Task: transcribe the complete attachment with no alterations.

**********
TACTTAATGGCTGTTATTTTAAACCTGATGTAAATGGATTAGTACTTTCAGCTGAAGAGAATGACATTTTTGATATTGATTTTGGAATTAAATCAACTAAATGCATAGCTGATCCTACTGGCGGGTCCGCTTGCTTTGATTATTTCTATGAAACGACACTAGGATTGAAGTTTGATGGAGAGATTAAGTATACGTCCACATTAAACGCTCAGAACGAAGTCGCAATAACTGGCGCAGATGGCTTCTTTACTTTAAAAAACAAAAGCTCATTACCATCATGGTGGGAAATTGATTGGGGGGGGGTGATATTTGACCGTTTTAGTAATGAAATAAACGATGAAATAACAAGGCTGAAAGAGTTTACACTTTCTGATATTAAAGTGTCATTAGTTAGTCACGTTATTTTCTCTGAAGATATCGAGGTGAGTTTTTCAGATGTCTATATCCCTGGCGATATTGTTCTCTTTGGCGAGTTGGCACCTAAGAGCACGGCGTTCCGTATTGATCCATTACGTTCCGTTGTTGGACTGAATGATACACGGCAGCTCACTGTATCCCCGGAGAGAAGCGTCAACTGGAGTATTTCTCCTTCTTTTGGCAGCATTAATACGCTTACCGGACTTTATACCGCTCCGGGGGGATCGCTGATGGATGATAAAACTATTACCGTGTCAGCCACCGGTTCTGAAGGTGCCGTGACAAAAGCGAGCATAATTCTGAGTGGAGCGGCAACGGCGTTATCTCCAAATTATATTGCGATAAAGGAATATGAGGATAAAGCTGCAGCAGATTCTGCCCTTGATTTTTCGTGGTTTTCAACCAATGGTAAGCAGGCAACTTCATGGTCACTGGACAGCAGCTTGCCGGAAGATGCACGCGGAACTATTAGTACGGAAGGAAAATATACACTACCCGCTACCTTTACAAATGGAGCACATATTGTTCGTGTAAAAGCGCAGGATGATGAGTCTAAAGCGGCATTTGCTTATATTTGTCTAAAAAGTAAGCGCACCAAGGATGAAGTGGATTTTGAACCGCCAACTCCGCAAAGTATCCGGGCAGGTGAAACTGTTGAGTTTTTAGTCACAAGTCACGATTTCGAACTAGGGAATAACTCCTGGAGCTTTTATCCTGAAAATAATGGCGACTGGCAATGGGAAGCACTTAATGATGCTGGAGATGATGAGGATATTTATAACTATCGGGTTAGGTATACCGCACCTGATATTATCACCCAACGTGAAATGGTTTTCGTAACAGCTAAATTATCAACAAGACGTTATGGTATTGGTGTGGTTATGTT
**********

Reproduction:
TACTTAATGGCTGTTATTTTAAACCTGATGTAAATGGATTAGTACTTTCAGCTGAAGAGAATGACATTTTTGATATTGATTTTGGAATTAAATCAACTAAATGCATAGCTGATCCTACTGGCGGGTCCGCTTGCTTTGATTATTTCTATGAAACGACACTAGGATTGAAGTTTGATGGAGAGATTAAGTATACGTCCACATTAAACGCTCAGAACGAAGTCGCAATAACTGGCGCAGATGGCTTCTTTACTTTAAAAAACAAAAGCTCATTACCATCATGGTGGGAAATTGATTGGGGGGGGGTGATATTTGACCGTTTTAGTAATGAAATAAACGATGAAATAACAAGGCTGAAAGAGTTTACACTTTCTGATATTAAAGTGTCATTAGTTAGTCACGTTATTTTCTCTGAAGATATCGAGGTGAGTTTTTCAGATGTCTATATCCCTGGCGATATTGTTCTCTTTGGCGAGTTGGCACCTAAGAGCACGGCGTTCCGTATTGATCCATTACGTTCCGTTGTTGGACTGAATGATACACGGCAGCTCACTGTATCCCCGGAGAGAAGCGTCAACTGGAGTATTTCTCCTTCTTTTGGCAGCATTAATACGCTTACCGGACTTTATACCGCTCCGGGGGGATCGCTGATGGATGATAAAACTATTACCGTGTCAGCCACCGGTTCTGAAGGTGCCGTGACAAAAGCGAGCATAATTCTGAGTGGAGCGGCAACGGCGTTATCTCCAAATTATATTGCGATAAAGGAATATGAGGATAAAGCTGCAGCAGATTCTGCCCTTGATTTTTCGTGGTTTTCAACCAATGGTAAGCAGGCAACTTCATGGTCACTGGACAGCAGCTTGCCGGAAGATGCACGCGGAACTATTAGTACGGAAGGAAAATATACACTACCCGCTACCTTTACAAATGGAGCACATATTGTTCGTGTAAAAGCGCAGGATGATGAGTCTAAAGCGGCATTTGCTTATATTTGTCTAAAAAGTAAGCGCACCAAGGATGAAGTGGATTTTGAACCGCCAACTCCGCAAAGTATCCGGGCAGGTGAAACTGTTGAGTTTTTAGTCACAAGTCACGATTTCGAACTAGGGAATAACTCCTGGAGCTTTTATCCTGAAAATAATGGCGACTGGCAATGGGAAGCACTTAATGATGCTGGAGATGATGAGGATATTTATAACTATCGGGTTAGGTATACCGCACCTGATATTATCACCCAACGTGAAATGGTTTTCGTAACAGCTAAATTATCAACAAGACGTTATGGTATTGGTGTGGTTATGTT